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News of fire spreads by word-of-mouth in Orthodox Jewish community

Neighbors look at the scene of a deadly

Neighbors look at the scene of a deadly fire in the Midwood neighborhood in Brooklyn on March 21, 2015. Credit: Getty Images / Kena Betancur

In a corner of New York City where most residents observe a Sabbath prohibition on the use of cellphones, televisions and other electronics, news of the deadly fire traveled at the speed of footsteps and whispers.

Little by little Saturday, Orthodox Jewish residents in the Midwood section of Brooklyn pieced together the story that had been making national headlines for hours: Seven children perished in an overnight blaze.

Neighbors in Sabbath suits and dresses stopped one another Saturday on the sidewalks. Others gathered at a corner of Bedford Avenue, near where a two-story, brick house stood windowless and gutted by flames.

"Nobody's watching any TV on the Sabbath or listening to the radio," said one resident, who declined to give his name Saturday afternoon. "It's all word-of-mouth."

Gayle Sassoon, the children's mother, and her 15-year-old daughter, identified in published reports as Tzipora, were the only survivors of the blaze, which officials said started with a malfunctioning food-warming plate.

At Jacobi Medical Center in the Bronx, where Sassoon was in critical condition Saturday night, rabbis gave family and friends special permission to use their phones to relay the news. Some sobbed as they told friends and relatives of the deaths.

"Everyone loved them," said Janna Levy, a Midwood resident who said she rushed to the hospital after learning of the fire. "They were precious gifts. Beautiful children . . . beautiful."

Neighbors said Sassoon grew up in Midwood, married, moved to Israel, then returned in recent years to the neighborhood to raise four boys and four girls.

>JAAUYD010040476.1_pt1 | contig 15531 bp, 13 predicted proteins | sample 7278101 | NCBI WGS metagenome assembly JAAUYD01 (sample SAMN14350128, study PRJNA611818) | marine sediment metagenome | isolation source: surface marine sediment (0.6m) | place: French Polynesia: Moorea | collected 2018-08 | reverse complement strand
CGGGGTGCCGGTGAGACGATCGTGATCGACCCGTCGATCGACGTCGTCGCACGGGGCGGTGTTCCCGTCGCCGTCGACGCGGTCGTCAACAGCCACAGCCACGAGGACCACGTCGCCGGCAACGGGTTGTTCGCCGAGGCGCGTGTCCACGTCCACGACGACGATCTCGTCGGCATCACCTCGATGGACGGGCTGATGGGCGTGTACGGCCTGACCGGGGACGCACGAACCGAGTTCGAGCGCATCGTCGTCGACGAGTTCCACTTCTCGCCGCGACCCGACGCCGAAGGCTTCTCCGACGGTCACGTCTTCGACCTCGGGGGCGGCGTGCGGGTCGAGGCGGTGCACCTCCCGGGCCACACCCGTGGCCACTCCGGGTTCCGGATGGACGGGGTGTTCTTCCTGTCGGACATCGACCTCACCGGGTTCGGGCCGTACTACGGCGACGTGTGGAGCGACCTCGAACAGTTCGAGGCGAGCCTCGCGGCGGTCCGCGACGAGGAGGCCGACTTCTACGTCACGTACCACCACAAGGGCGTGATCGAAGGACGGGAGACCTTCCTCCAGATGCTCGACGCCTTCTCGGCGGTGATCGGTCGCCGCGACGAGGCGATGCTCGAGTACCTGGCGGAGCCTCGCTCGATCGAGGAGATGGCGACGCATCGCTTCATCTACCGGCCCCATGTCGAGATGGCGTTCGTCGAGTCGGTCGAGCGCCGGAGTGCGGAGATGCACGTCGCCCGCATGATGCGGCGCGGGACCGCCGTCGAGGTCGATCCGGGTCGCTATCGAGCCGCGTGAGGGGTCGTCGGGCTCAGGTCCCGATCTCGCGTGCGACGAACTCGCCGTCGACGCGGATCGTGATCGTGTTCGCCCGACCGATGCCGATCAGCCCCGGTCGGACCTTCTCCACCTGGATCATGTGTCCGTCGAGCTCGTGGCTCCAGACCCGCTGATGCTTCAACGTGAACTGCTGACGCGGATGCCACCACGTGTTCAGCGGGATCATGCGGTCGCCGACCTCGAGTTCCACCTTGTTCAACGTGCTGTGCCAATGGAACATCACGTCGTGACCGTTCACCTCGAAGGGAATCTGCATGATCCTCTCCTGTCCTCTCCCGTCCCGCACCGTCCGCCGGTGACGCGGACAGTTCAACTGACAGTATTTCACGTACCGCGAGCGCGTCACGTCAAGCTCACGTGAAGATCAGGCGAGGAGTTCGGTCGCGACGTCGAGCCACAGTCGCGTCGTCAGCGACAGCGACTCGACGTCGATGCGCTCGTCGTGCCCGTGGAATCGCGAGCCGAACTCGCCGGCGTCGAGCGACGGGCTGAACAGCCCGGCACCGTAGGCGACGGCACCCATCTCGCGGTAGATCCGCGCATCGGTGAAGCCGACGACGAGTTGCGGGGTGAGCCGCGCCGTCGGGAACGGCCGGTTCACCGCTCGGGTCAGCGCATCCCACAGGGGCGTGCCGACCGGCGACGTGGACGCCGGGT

The children who died were identified as Eliane, 16; David, 12; Rivkah, 11; Yeshua, 10; Moshe, 8; Sara, 6; and Yaakob, 5. Sassoon's husband, who was away at the time of the fire, was not identified.

The family was supposed to observe this week's Sabbath at Sassoon's parents' home in New Jersey but stayed in Brooklyn because of Friday's snow, said Agit Abeckaser, whose 11-year-old son played with the Sassoon children.

Sassoon married her husband, a devoutly religious man, after a previous marriage failed, said Victor Sedaka, a neighbor. She grew up religious but became more observant as she grew older, he said.

Sassoon's cousin, who lived across the street, helped her care for the children, Sedaka said.

Levy said the family was religious, generous and kind, regularly sending money to relatives in Israel and supporting the Midwood community through volunteer work and charity.

Rose Insel, a next-door neighbor in her 80s, said the children often cleared her walkway of snow. "They used to come with their little shovels and shovel the snow for me without my asking," she said. "I would give them lollipops and they used to thank me so much for those lollipops."

At the hospital, Levy said she didn't know if Sassoon had been told of her children's deaths.

"To go on after this, I don't know how she will," Levy said. "But she is very strong."

She said the visitors would be eating their traditional end-of-Sabbath meal -- which is supposed to be joyous -- at the hospital Saturday night.

"There is no happiness," she said. "Because of this."

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